By James Poulos.

The concerted push for higher minimum wages in California has spread from the East Bay to Los Angeles.

On the heels of a recently approved $15 minimum wage in Seattle, advocates for dramatically increased hourly wages sensed an opportunity to select a fresh target. That’s where L.A. comes in. Organizations including the Los Angeles Workers Assembly and Peoples Power Assemblies have begun drafting a measure that would put a $15 wage on November’s city ballot.

Activists’ experience in Seattle suggests that once a city votes in a mandatory wage boost, reversing the policy can be an extreme challenge. That even appears to be true during the time before increased wages are implemented. A business-led effort to repeal that city’s wage ordinance called Forward Seattle has run aground, failing to collect enough signatures to put a repeal plan before voters. That marks an end to organized opposition to the increase in wages, which takes effect gradually until topping out in 2017.

Hotel politics — and union gamesmanship?

Activists in L.A. had already singled out hotel workers for a planned hike in wages, almost doubling the rate to $15.37 an hour. Industry and business organizations reacted predictably. Lynn Mohrfeld, president and CEO of the California Hotel Association, observed that the scheme would only affect non-union hotels — stoking speculation that unions hoped businesses would encourage unionization to avoid the sudden leap in costs.

Mayor Eric Garcetti, who had been cagey about singling out hotels when his primary opponent Wendy Greuel called it a “living wage,” now supports the idea. Garcetti has said he would sign an ordinance bringing large hotels’ minimum wages to $15.37, but is only “reviewing” the current, broader proposal for a blanket $15 wage, according to a spokesman.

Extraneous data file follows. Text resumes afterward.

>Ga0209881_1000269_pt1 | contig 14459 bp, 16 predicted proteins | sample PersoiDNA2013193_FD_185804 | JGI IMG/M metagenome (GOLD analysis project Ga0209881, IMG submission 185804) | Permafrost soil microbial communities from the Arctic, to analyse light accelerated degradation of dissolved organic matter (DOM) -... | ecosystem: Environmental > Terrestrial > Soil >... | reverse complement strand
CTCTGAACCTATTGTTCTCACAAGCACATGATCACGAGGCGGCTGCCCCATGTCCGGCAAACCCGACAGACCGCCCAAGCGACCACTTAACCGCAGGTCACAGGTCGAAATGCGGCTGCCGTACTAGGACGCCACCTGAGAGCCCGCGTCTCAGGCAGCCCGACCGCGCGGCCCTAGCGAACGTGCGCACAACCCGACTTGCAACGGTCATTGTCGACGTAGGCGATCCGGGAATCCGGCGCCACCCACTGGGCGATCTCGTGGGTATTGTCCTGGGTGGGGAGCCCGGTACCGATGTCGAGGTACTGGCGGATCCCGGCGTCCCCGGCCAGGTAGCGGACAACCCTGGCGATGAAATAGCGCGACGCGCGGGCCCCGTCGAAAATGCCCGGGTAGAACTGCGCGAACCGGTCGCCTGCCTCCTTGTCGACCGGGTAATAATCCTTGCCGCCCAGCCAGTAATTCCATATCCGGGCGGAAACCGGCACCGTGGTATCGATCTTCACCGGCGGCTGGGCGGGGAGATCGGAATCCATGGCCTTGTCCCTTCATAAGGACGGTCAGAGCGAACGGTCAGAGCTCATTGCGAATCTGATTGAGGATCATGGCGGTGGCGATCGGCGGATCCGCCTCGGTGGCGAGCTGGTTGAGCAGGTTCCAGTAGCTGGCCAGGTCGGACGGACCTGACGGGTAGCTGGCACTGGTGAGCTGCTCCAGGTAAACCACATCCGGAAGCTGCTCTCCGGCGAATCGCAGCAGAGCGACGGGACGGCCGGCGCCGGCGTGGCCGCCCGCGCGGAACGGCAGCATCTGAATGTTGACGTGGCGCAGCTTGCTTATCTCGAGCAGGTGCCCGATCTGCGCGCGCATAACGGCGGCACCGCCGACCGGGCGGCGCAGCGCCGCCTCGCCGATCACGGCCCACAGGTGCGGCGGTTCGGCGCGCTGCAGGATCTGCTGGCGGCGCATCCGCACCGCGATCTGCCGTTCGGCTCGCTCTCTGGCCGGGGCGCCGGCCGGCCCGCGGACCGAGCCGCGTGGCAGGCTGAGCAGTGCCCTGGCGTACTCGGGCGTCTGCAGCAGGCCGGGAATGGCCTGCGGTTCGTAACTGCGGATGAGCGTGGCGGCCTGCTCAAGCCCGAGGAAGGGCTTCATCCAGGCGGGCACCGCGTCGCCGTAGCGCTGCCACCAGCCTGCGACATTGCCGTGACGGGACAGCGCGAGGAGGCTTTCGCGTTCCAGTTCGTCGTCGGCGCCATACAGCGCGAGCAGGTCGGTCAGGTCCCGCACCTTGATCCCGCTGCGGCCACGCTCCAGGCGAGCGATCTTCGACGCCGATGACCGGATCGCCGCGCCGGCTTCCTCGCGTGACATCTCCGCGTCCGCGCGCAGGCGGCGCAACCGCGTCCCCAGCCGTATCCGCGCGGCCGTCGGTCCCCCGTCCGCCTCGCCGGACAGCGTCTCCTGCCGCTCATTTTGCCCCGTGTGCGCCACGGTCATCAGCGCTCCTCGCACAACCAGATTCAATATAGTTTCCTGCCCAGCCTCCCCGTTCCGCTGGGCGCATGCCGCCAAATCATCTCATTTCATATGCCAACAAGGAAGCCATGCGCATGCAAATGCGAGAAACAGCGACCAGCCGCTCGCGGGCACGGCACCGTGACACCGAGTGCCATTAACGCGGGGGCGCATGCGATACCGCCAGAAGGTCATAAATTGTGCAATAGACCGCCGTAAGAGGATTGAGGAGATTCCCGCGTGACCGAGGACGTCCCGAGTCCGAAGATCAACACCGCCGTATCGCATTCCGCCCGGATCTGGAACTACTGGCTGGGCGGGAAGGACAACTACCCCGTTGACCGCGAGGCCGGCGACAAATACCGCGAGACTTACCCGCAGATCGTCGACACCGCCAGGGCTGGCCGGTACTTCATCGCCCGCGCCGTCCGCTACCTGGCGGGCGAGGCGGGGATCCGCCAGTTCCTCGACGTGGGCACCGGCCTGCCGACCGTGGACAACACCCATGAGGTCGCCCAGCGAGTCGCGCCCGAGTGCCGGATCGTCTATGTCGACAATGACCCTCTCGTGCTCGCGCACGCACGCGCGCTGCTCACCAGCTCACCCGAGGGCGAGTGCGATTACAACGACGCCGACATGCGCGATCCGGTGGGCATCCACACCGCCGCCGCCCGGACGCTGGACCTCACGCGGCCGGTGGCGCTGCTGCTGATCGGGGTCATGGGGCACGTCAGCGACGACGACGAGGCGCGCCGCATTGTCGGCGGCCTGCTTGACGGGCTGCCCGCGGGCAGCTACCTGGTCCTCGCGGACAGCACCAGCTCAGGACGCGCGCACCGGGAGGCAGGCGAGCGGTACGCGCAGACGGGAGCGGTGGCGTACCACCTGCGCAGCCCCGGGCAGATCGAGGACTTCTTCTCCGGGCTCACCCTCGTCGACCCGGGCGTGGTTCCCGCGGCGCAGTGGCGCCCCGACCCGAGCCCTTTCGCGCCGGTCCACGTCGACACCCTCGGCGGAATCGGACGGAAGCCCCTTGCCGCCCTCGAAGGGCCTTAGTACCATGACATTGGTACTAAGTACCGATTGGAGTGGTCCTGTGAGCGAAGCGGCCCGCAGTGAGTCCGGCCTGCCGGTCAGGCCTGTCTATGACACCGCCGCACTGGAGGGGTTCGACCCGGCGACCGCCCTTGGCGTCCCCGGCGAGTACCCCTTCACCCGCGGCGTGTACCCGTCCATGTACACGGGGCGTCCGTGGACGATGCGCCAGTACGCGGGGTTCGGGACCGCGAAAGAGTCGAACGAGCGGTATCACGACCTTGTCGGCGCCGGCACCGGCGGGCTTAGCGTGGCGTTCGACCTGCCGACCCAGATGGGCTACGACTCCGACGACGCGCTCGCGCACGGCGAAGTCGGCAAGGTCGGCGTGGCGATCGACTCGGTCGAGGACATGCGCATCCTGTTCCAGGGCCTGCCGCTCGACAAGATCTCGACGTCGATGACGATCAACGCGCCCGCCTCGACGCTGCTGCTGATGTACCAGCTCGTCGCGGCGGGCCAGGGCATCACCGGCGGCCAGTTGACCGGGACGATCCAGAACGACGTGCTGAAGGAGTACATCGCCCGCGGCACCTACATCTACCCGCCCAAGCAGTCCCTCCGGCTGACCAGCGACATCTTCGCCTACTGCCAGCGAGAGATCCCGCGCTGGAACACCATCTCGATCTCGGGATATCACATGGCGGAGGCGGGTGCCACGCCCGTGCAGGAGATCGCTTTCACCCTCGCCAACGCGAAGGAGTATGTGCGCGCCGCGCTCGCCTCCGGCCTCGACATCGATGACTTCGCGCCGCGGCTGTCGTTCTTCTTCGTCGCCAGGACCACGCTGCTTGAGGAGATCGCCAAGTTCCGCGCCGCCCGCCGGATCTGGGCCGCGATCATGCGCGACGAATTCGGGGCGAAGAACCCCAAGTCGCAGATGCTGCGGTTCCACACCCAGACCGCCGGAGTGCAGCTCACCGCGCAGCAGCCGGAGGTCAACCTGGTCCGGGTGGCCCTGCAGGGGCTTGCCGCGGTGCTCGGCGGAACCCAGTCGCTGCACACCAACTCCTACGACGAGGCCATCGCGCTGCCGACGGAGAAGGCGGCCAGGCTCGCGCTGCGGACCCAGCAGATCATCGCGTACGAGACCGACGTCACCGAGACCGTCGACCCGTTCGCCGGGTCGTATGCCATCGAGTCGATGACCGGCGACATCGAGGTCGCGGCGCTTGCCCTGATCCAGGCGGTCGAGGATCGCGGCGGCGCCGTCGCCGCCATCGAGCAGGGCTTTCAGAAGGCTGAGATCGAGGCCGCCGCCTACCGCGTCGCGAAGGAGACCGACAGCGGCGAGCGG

One reason activists looked to Los Angeles after Seattle is simple: California has already been successfully targeted for blanket minimum wage hikes. On July 1, Assembly Bill 10 went into effect, raising the state minimum wage to $9 an hour. On the first of the year in 2016, that figure will rise again to $10. Gov. Jerry Brown signed the bill last fall, giving activists a substantial amount of lead time in planning their next move.

L.A. isn’t the only city where minimum wage increases are on the march. Just this month, San Diego skipped over voters entirely and opted to raise wages through its City Council. Todd Gloria, the council president, initially wanted to put the matter on the ballot, but ended up deciding to impose it directly on a 6-3 partisan vote, with all Democratic members voting yes and all Republican members voting no. San Diego will hike the minimum wage to $9.75 on the first of the new year, to $10.50 at the start of 2016, and to $11.50 as 2017 rings in. Starting two years later, the minimum wage will rise along with inflation.

Powerful coalition builds in S.F.

Meanwhile, in San Francisco an overwhelming coalition of labor, interest and some business groups succeeded in placing on their city ballot a gradual wage increase to $15 by 2018. Although even San Francisco’s Chamber of Commerce has lent its symbolic approval to the measure, restaurateurs and hospitality industry leaders expect the hikes will hit them hard.

Finally, East Bay mayors have recently hatched a plan to coordinate their minimum wage increases. A wage proposal on Oakland’s upcoming ballot is poised to trigger a round of hikes that would end up reaching from Richmond to Berkeley to Emeryville and beyond.

Liberals, union leaders and labor activists were disappointed when Congress opposed a national minimum wage hike — a marquee initiative drummed up by high-ranking Democrats to shift attention away from Obamacare’s then-humiliating struggles. But the subsequent shift to state and local activism has demonstrated the effectiveness of politics practiced closer to the ground.

With momentum behind them, L.A. organizers have settled on an accelerated timetable for phasing in the hikes. Small businesses and nonprofits would get less than two years to prepare for the increase, while large businesses would be hit immediately.

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Originally posted at Cal Watchdog.